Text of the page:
Its aim: to raise the percentage of local fish in the national supply from the current 4 per cent to 15 per cent in the next five years.

Ms November Tan, who runs environmental workshops islandwide, acknowledges that aquaculture is a popular solution for food sustainability: 'Food security will be easier met with fish farming,' she said, but added that there are environmental problems with aquaculture.

'There are issues with water pollution due to faecal waste and risk of disease due to fish overcrowding.'

The best solution, she said, is to cut down on consumption so the natural population in the sea can replenish itself.

'It boils down to consumer choice,' she said. 'Singaporeans almost never ask where our fish come from. We seem to think there is a never-ending supply. That is not the case.'

In the meantime, 63-year-old Thomas Tan laments the demise of the kelong. 'It is sad. The younger generation might never know what a kelong is,' said the retiree, who used to visit them in his younger days and even took his girlfriend, now his wife, for meals there.

'But Singapore cannot continue in the old way in a changing world.'

Differences between kelong and fish farm

# What is a kelong?

A kelong is Malay for an offshore platform built predominantly with wood and propped up by tree trucks or wooden poles of about 20m in length.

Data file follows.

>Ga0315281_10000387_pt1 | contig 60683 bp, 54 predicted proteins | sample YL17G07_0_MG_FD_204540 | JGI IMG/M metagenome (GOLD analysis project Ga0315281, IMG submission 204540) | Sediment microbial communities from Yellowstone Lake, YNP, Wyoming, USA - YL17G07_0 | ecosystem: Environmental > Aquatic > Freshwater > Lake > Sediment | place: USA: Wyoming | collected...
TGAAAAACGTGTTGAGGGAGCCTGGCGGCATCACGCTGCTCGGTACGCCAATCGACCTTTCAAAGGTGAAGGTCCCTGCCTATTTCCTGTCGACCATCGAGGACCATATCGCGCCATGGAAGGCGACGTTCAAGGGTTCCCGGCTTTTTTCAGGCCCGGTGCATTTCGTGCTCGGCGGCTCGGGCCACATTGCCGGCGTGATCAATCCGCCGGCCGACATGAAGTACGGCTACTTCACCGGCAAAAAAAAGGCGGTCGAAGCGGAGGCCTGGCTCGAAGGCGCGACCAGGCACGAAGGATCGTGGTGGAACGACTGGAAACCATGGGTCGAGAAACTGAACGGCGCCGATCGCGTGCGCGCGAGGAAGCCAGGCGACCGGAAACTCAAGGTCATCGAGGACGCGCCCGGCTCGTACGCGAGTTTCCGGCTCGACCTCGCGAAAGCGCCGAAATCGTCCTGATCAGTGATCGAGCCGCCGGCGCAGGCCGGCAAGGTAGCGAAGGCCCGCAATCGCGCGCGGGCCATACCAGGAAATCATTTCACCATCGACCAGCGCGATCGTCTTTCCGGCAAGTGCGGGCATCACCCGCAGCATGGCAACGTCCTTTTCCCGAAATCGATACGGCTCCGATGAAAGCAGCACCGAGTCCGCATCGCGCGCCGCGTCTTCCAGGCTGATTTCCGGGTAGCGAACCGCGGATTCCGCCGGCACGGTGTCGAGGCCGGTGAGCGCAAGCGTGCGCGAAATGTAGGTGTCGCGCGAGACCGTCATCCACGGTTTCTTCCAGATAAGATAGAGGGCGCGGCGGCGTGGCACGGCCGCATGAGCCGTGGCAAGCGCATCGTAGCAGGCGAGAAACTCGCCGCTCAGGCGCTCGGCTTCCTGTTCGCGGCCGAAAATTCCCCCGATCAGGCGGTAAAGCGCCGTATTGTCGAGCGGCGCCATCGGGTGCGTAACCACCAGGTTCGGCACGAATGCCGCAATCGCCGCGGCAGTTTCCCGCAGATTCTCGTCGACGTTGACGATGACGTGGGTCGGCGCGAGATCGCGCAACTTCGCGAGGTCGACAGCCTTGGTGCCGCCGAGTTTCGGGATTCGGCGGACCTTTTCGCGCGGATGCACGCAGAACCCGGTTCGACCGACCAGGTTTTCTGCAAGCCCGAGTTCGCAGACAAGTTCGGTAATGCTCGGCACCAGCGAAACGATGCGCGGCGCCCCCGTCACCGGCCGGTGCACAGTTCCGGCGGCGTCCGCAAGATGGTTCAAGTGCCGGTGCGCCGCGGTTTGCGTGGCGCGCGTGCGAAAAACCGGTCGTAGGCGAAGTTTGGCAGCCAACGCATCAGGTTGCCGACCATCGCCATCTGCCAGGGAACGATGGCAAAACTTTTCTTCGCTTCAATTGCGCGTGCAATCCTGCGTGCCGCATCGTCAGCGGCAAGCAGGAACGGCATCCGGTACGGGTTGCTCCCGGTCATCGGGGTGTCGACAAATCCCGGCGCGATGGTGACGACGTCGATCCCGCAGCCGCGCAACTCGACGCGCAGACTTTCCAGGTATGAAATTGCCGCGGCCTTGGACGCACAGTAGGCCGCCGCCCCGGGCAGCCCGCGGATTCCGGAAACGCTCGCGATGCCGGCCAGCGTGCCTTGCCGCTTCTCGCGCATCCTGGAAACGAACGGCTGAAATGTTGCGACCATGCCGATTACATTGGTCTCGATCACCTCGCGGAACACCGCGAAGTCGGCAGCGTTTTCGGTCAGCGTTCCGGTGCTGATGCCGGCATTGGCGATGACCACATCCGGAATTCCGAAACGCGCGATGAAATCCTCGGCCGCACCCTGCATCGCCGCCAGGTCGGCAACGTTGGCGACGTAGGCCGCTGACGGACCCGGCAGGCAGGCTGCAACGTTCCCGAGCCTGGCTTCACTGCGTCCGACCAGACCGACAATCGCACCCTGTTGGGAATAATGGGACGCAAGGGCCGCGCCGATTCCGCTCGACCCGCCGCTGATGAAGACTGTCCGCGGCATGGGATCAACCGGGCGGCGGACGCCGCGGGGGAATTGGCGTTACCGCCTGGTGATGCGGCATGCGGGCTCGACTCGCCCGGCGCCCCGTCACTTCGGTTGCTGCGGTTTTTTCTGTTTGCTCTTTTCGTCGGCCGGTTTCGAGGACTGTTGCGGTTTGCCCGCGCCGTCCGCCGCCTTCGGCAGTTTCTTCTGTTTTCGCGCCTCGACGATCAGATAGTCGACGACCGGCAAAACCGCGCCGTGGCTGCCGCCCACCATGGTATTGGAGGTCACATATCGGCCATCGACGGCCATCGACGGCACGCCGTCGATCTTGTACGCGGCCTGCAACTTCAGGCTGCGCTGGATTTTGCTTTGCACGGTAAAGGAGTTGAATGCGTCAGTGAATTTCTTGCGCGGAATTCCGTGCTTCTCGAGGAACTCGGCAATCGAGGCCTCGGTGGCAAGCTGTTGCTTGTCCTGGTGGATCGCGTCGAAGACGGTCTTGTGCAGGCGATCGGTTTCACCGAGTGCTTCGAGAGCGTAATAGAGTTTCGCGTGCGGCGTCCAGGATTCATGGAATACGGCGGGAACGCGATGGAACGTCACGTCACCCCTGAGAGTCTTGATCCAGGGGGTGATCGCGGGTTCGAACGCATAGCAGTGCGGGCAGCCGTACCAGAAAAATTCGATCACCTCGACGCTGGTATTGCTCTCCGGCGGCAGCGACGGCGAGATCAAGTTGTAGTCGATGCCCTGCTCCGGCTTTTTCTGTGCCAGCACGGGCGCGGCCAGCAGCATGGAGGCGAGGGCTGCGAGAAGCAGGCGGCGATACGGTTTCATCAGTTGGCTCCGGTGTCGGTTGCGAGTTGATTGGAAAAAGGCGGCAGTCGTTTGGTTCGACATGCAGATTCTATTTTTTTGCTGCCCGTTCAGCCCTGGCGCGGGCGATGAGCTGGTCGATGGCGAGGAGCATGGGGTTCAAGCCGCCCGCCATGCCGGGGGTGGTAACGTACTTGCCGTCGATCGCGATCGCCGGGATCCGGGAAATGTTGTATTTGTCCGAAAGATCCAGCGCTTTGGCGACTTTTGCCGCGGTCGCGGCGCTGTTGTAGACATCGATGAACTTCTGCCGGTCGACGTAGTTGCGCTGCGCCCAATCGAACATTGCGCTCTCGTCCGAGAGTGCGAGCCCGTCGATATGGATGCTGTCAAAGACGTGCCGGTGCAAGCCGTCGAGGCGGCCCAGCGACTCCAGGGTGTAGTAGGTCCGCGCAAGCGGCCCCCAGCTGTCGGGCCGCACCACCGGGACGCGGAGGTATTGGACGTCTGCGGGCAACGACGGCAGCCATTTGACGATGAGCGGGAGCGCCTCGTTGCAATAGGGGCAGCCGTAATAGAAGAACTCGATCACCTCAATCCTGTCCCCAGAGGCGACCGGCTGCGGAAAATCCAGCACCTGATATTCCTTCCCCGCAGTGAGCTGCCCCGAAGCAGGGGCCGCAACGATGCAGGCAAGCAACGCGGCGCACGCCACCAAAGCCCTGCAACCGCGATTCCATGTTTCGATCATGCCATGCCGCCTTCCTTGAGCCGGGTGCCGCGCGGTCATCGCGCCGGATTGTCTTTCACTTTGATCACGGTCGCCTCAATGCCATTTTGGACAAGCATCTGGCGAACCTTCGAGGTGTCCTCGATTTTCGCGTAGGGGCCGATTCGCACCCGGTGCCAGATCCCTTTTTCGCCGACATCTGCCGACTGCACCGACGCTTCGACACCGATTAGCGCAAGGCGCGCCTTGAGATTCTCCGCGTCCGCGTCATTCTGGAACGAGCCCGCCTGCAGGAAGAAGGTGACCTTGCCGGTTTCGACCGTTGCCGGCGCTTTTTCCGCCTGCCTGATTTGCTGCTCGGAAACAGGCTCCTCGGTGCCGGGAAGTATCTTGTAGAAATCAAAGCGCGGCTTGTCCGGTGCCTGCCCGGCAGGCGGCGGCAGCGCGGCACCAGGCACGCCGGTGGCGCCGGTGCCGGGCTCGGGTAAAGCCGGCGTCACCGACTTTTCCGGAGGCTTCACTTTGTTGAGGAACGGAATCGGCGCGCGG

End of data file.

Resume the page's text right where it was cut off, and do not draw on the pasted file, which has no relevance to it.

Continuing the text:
Wooden poles are also used to construct a funnel-like structure to guide the fish into the net in the centre of the kelong. The net is lifted daily and the fish collected for sale.

Young fish, or fry, are usually bred till they become large enough to sell.

# What is a fish farm?

Fish farming involves breeding fish commercially in tanks or enclosures.

Farms comprise a series of net cages slung on a rectangular framework of floating walkways.

Fry are imported from places such as Indonesia and Taiwan, and reared for about a year - depending on the species - before they are large enough to be sold.

They are usually fed pellets, stale bread or chopped-up small fish. Popular species raised by fish farms here are cobia, sea bass and mullet.

Kelongs' useful connection to the past
Straits Times 29 Sep 09;

I REFER to yesterday's report, 'Kelongs vanishing fast'.

I am upset that the kelong in Singapore is vanishing fast. This shows that Singapore is losing its 'pioneer culture'. Why?

According to history books, Singapore started as a Malay fishing village. Fisherman plied their trade at sea, rearing fish. That is what I learnt from history books when I was a student some years ago.

I have yet to see what a kelong looks like.

School outings take students to places such as City Hall, Chinatown, Little India and Kampong Glam as part of the learning journey covering Singapore's history.

These feature buildings which will stay as they are part of Singapore's heritage, but what about the kelong?

I urge the authorities to work together to enable students to catch a glimpse of the kelong before it vanishes altogether.

Tan Shao Ken